Friday, May 11, 2012

What Was Supposed to be a Short Friday Post on Matching Credit Cards Invoices Turned Out to be a Long One on Matching Invoices.

One of my favorite things to do in the world of bookselling is to put our credit card statements in order*. While most of what we buy is purchased on net 30 terms, we find ourselves putting more items on credit cards than we expected. We juggle two credit cards, both of which have rebate programs, but each involves hoops to jump through. The American Express card requires very quick payment, while the Visa necessitates applying for the rebate when we accrue enough points.**

I sort each purchase by category for Amie so she can put the entries in Quickbooks. Almost everything we buy falls in one of two categories--items for resale, and supplies that we purchased in state. The first is tax exempt (because you the consumer pay the tax on it later) and the second already has the tax paid on it.  But for the last category, items that are not for resale that we bought from suppliers that don't have a presence in the state, we have to pay use tax (which is pretty much like sales tax). But for some things that don't have a physical component, like dues and subscriptions, there is no use tax to declare. It took a session with our accountant to make sure we had everything correct. This had nothing to do with us, but

So for example, when we bought our new bright red and slate blue steel chairs for our author events (to suppliment the black, gold, gray, and red plastic we already had), we were not able to find a local source that worked for us. Note: if you find a source for steel unpadded (the padding tears) folding chairs in an interesting color, please let me know.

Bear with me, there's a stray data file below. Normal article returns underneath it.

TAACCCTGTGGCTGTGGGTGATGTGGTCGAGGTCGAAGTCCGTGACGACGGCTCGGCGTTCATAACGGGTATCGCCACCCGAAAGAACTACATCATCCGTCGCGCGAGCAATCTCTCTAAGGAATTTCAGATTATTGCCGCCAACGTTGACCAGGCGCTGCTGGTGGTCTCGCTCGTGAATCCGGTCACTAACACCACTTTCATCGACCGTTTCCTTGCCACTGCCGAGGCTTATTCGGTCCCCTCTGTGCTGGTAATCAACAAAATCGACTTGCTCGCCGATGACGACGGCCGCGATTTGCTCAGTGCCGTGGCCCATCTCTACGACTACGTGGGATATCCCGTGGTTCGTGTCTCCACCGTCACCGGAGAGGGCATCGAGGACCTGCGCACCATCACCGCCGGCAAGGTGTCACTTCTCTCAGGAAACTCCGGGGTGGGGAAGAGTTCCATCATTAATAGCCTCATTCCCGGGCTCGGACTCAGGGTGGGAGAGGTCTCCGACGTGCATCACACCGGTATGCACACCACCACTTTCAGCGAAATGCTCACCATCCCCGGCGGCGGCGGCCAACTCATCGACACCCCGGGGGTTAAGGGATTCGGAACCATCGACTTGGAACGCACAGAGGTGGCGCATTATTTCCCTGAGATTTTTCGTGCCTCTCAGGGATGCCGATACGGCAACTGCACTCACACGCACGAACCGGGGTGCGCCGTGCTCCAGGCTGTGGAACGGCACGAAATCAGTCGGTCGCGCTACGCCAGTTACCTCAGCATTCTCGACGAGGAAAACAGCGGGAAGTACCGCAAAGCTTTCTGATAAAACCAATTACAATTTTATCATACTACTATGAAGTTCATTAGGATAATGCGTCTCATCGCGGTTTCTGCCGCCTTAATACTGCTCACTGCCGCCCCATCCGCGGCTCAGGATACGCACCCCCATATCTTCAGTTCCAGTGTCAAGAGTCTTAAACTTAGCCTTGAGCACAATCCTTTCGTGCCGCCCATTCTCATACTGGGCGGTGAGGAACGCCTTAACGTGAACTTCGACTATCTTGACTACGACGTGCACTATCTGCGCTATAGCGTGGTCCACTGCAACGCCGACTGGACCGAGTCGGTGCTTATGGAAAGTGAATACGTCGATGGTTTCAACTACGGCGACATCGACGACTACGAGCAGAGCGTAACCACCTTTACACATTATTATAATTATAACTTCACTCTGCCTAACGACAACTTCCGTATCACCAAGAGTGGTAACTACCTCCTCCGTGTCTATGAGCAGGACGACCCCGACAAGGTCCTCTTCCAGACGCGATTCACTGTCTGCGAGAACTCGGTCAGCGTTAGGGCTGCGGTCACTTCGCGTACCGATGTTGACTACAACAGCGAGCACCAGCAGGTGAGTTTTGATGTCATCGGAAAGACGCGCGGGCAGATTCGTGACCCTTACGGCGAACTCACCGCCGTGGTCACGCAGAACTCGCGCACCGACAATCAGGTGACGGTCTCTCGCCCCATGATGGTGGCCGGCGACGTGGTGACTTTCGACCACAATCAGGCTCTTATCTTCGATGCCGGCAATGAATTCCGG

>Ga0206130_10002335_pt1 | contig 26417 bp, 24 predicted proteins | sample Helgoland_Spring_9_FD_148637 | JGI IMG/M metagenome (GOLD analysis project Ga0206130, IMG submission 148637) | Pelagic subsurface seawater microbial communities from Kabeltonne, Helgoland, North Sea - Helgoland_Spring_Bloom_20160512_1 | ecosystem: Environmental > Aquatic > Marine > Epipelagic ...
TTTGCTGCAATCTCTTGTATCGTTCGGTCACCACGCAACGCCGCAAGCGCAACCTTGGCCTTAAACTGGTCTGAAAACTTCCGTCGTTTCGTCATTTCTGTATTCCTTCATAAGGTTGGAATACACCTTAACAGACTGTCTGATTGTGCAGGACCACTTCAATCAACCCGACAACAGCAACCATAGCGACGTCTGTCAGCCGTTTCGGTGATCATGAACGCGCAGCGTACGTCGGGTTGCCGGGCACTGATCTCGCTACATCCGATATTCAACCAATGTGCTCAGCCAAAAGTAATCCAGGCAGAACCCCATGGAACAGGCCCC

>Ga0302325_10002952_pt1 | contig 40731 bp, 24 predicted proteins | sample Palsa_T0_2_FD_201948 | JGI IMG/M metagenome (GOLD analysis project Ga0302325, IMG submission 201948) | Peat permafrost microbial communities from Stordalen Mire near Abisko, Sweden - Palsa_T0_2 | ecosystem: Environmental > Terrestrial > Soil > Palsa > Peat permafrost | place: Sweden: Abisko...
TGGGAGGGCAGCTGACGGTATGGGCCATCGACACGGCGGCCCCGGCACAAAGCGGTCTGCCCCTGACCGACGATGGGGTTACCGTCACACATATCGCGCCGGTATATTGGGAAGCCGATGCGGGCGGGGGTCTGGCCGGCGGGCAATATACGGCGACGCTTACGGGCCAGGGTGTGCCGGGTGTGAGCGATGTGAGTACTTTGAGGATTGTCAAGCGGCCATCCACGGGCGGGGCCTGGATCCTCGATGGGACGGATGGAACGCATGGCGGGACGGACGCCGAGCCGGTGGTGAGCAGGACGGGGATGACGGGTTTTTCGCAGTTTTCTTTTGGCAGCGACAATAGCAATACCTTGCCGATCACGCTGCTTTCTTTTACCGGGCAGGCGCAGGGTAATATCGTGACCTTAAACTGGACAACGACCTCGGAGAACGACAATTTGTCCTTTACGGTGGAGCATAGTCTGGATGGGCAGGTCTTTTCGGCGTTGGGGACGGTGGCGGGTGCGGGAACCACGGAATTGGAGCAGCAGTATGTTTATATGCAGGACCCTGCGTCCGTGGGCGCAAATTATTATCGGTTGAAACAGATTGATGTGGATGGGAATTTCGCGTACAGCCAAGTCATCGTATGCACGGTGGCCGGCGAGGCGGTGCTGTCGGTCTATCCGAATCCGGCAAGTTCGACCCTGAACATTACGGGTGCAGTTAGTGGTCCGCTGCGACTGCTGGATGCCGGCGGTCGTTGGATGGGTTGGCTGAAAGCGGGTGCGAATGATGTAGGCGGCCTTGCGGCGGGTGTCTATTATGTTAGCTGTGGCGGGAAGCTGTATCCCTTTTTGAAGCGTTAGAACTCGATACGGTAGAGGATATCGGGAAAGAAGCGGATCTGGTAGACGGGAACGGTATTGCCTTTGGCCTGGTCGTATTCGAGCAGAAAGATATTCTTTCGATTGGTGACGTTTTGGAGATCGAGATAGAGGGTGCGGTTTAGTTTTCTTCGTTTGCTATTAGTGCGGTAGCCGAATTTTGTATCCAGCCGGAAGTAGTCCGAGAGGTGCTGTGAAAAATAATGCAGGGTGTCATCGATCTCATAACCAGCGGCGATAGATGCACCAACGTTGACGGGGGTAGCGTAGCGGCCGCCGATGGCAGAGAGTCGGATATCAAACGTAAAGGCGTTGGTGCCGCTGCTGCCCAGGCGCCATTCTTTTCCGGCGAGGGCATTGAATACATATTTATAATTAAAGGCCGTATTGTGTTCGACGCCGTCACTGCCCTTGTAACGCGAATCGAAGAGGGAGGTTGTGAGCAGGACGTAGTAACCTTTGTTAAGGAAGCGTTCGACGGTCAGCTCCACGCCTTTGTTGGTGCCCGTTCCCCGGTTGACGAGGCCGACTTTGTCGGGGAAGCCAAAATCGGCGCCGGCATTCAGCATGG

Amie's bookkeeping was put to the test this week, as we had a sales tax audit. We weren't particularly worried, as we've worked very hard to cross all our t's***. But when everybody has more work than they can possibly accomplish, things don't always get filed so quickly. I'm happy to say things were in pretty good shape. We collectively breathe a sigh of relief. Thank you, Amie, and also to Mel, who helped her sort files.

So why am I telling you all this? Firstly, I thought it would be interesting for you to go behind the scenes--hardly any retailers blog about bookkeeping. But also, it's important for you to remember that you also have to pay use tax on out-of-state purchases. So when customers say they like shopping at Amazon because they don't have to pay sales tax, they in fact do have to pay it. Up until now, the declaration was pretty much on the honor system, but our accountant expects to see a large increase in individual tax audits. The state knows there's a lot of money on the table, and it's easier to collect the tax its already due than try to implement a new one, right?

*Not really.

**Don't bother soliciting me for a credit card. We're not in the market.

***If it had gone badly, I wouldn't be talking about it.

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